Dense packaging of integrated circuits is required for use in many of today's electronic products such as cellular phones, personal digital assistants, portable electronic systems, satellites, military avionics, and other portable systems. Deep submicron integrated circuit technology is enabling system on a chip (SOC) capabilities for today's system designers. However, there are still situations that preclude the use of system on a chip technology. These arise from requirements for electrical noise isolation, RF isolation, or semiconductor process incompatibility resulting from subsystem integrated circuit process requirements. Vertical Circuits Inc. (VCI) technology allows designers to stack system components inside one package to provide a "system in a socket" capability. This stacked multichip package (MCP) technology uses a patented Vertical Interconnection Process (VIP) and/or Direct Contact Process (DCP). In some cases, a chip-scale package (CSP) containing stacked die can be smaller than if all functions were included on one integrated circuit die! VCI, a TRW affiliate company, was formed by the merger of Cubic Memory, Inc., and TRW Components International (TRWCI). VCI is focused on high density products for the mil/aerospace and commercial markets, and is manufacturing fully molded stacked die in unique and semi-standard BGA and TSOP packages.

Speaker Biographies:
John Reche is Director of Advanced Packaging at Tru-Si Technologies in Sunnyvale, CA. His responsibilities include design and implementation of the novel 3-dimentional Thru-Silicon wafer interconnect. John has recently assembled a thin-film lab in order to shorten the development time and experiment with materials and services difficult to procure by subcontract. In addition to the Atmospheric Downstream Plasma etching equipment, Tru-Si can sputter thin-films, do front and back photolithography on 6 and 8" wafers and align stacked wafers for bonding.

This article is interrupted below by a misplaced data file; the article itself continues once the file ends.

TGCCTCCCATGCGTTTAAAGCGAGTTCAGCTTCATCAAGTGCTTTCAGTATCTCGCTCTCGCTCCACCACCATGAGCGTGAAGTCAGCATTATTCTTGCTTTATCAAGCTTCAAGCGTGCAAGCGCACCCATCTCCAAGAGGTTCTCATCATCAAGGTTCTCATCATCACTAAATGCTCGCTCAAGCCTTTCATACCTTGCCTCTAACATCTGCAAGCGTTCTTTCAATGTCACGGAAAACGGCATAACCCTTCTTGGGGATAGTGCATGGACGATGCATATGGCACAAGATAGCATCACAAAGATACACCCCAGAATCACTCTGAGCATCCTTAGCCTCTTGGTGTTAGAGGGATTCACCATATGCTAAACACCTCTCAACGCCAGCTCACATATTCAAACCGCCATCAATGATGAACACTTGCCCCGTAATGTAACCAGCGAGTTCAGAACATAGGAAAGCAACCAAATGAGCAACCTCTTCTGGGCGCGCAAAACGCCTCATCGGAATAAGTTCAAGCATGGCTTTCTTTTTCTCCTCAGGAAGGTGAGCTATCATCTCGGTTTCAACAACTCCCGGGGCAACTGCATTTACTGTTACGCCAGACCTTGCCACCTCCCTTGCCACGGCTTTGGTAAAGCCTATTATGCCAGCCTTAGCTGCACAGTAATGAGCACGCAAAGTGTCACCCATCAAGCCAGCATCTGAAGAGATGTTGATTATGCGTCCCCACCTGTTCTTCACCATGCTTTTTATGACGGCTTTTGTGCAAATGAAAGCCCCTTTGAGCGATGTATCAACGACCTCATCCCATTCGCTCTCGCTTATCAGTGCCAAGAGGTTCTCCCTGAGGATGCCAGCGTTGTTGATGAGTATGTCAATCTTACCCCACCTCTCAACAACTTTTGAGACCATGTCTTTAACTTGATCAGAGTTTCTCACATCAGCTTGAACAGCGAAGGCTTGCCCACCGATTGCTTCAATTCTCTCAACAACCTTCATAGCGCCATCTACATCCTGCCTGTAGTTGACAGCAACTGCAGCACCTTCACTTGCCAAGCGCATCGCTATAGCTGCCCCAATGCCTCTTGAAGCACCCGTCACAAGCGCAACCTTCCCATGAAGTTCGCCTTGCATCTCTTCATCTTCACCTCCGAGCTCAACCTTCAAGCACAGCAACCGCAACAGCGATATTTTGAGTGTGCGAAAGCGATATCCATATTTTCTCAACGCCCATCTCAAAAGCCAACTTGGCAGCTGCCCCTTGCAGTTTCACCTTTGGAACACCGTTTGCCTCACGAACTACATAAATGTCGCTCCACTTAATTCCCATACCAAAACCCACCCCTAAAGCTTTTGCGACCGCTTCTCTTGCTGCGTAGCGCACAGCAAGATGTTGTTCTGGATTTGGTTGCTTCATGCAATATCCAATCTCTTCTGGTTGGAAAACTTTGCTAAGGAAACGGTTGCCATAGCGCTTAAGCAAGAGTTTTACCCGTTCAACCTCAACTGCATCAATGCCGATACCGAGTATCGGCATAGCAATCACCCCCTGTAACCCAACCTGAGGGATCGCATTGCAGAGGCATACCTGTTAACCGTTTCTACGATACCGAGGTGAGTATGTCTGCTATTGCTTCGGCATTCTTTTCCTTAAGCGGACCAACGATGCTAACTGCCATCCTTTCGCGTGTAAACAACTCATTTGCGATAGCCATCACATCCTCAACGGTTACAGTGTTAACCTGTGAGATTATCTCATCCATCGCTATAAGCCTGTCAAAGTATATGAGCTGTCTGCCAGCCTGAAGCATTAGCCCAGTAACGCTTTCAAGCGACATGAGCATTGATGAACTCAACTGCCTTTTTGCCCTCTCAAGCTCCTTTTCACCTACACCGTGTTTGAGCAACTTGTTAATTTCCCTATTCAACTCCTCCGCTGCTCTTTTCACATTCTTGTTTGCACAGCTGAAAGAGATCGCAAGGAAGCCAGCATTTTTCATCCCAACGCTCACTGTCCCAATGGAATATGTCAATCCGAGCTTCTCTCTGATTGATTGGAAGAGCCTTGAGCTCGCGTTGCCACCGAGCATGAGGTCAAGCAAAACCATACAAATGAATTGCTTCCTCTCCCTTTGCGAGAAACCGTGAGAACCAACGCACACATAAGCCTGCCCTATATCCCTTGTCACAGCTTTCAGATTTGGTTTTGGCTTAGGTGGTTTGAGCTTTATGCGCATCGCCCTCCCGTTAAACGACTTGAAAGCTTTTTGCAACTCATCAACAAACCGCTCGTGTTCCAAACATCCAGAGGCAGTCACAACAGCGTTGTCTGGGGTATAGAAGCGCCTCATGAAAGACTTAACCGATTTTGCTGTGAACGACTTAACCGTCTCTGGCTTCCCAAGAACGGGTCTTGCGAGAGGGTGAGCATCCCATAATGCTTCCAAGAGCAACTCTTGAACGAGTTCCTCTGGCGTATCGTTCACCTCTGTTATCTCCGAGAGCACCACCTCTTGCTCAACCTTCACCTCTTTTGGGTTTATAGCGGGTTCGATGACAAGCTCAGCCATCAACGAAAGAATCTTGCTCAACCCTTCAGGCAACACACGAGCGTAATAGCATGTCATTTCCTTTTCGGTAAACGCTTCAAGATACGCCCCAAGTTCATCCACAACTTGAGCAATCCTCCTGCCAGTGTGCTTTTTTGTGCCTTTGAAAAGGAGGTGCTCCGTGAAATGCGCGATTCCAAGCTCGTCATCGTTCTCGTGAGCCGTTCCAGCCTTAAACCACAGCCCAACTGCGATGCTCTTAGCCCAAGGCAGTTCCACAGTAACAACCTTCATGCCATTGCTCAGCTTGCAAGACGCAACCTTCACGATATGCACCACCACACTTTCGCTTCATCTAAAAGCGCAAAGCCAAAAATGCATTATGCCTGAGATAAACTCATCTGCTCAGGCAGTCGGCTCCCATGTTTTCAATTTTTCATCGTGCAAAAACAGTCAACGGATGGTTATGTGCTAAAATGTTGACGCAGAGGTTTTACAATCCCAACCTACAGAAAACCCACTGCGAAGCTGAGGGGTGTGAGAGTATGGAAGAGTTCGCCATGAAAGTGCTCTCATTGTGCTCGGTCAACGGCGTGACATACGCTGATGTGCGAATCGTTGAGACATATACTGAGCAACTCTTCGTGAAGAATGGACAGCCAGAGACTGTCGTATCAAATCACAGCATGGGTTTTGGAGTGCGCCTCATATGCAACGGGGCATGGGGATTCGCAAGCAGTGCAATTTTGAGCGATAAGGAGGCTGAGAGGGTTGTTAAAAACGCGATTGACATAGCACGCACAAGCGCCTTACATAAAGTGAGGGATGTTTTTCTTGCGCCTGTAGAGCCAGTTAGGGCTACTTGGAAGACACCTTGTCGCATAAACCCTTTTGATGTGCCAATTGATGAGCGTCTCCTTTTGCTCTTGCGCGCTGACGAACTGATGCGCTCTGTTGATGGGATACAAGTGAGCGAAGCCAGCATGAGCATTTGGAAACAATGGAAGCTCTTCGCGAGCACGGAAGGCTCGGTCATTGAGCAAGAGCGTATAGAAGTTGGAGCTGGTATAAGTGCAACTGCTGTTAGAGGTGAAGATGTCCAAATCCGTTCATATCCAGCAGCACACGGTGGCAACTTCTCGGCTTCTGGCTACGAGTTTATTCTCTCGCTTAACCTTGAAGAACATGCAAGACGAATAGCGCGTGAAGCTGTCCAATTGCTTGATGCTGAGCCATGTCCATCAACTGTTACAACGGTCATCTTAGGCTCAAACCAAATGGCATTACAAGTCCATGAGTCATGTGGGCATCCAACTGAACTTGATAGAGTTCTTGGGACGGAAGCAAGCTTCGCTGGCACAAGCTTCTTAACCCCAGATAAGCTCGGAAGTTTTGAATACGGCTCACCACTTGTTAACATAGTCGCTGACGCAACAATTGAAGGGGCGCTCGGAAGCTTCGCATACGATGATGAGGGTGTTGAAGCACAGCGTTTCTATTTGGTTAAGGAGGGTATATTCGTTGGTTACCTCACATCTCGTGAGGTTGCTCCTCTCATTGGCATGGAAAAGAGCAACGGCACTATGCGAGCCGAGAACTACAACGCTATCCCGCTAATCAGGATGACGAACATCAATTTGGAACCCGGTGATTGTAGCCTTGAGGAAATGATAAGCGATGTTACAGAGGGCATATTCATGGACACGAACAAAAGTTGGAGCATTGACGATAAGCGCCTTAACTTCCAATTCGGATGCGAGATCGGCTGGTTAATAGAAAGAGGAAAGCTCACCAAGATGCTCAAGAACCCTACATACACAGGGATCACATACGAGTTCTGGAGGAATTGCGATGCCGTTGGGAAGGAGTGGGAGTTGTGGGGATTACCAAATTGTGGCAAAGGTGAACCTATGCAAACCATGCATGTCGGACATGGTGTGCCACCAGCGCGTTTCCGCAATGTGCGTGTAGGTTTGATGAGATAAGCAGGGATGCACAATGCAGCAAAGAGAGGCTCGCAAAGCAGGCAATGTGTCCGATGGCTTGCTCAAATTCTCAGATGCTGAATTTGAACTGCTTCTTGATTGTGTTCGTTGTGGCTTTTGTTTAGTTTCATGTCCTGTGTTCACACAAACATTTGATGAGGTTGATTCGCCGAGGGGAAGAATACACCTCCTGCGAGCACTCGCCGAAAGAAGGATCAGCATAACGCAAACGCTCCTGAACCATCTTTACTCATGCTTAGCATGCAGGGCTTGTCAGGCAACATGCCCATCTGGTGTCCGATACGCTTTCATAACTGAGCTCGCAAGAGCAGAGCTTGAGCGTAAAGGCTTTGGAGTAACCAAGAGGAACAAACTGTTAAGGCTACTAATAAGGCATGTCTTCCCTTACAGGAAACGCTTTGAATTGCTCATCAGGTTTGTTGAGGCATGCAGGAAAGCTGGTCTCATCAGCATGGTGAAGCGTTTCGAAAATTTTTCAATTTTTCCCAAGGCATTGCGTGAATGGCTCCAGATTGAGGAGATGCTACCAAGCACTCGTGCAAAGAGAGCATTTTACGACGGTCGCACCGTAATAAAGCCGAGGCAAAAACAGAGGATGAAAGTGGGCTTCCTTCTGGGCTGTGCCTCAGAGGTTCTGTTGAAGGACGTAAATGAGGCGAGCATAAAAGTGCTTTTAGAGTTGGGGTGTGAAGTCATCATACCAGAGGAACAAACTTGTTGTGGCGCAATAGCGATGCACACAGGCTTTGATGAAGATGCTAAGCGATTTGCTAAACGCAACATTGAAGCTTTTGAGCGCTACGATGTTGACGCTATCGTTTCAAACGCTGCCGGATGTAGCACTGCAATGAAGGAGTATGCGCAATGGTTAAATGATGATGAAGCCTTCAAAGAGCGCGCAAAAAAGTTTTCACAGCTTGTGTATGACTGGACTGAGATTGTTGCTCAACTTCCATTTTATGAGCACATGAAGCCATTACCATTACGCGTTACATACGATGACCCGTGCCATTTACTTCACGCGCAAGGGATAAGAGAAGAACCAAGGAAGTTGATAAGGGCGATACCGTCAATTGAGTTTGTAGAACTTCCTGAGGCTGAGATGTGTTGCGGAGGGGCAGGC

John has twenty years experience in building microwave thin-film modules, magneto-optic devices and MCM-D. He has worked in large corporations such as Litton and GTE as well as several start-up companies. John has worked as independent consultant for many years. He founded a Silicon on Silicon Multichip modules company in the late 80's which pioneered high-speed digital interconnects.
John has published and presented over 60 technical papers at technical meetings.

Marc Robinson, Vertical Circuits
Marc Robinson joined Vertical Circuits Incorporated (VCI) as Vice President, Engineering & Operations in 1996. Prior to joining VCI (formerly known as Cubic Memory) Mr. Robinson was with Sierra Semiconductor as Vice President, Technology Development and Quality. With GEC Plessey Semiconductors, Inc. from 1990 to 1995, he served as Vice President, TQM and Quality, as Vice President, Engineering, and as the Technical Executive for North America. From 1985 to 1990 Marc served as a Business Unit Director at IMP, Inc. Mr. Robinson holds a BS in Physics from The Cooper Union for the Advancement of Science and Art, and an MS in Physics from Franklin & Marshall. With 30 years in the semiconductor & electronics industry he has extensive experience in manufacturing, process engineering, and product/process design & development.

If you are not on our Chapter's regular email or FAX distribution list for meeting anouncements, you can easily be added! Please send an Email to Tom Tarter and let me know if you'd like email or FAX distribution. If you don't have Email, then please reply to 800 686-9366 (CPMT's 800 number), but please be advised that I would greatly prefer the Email route.

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Revised 30 June 2000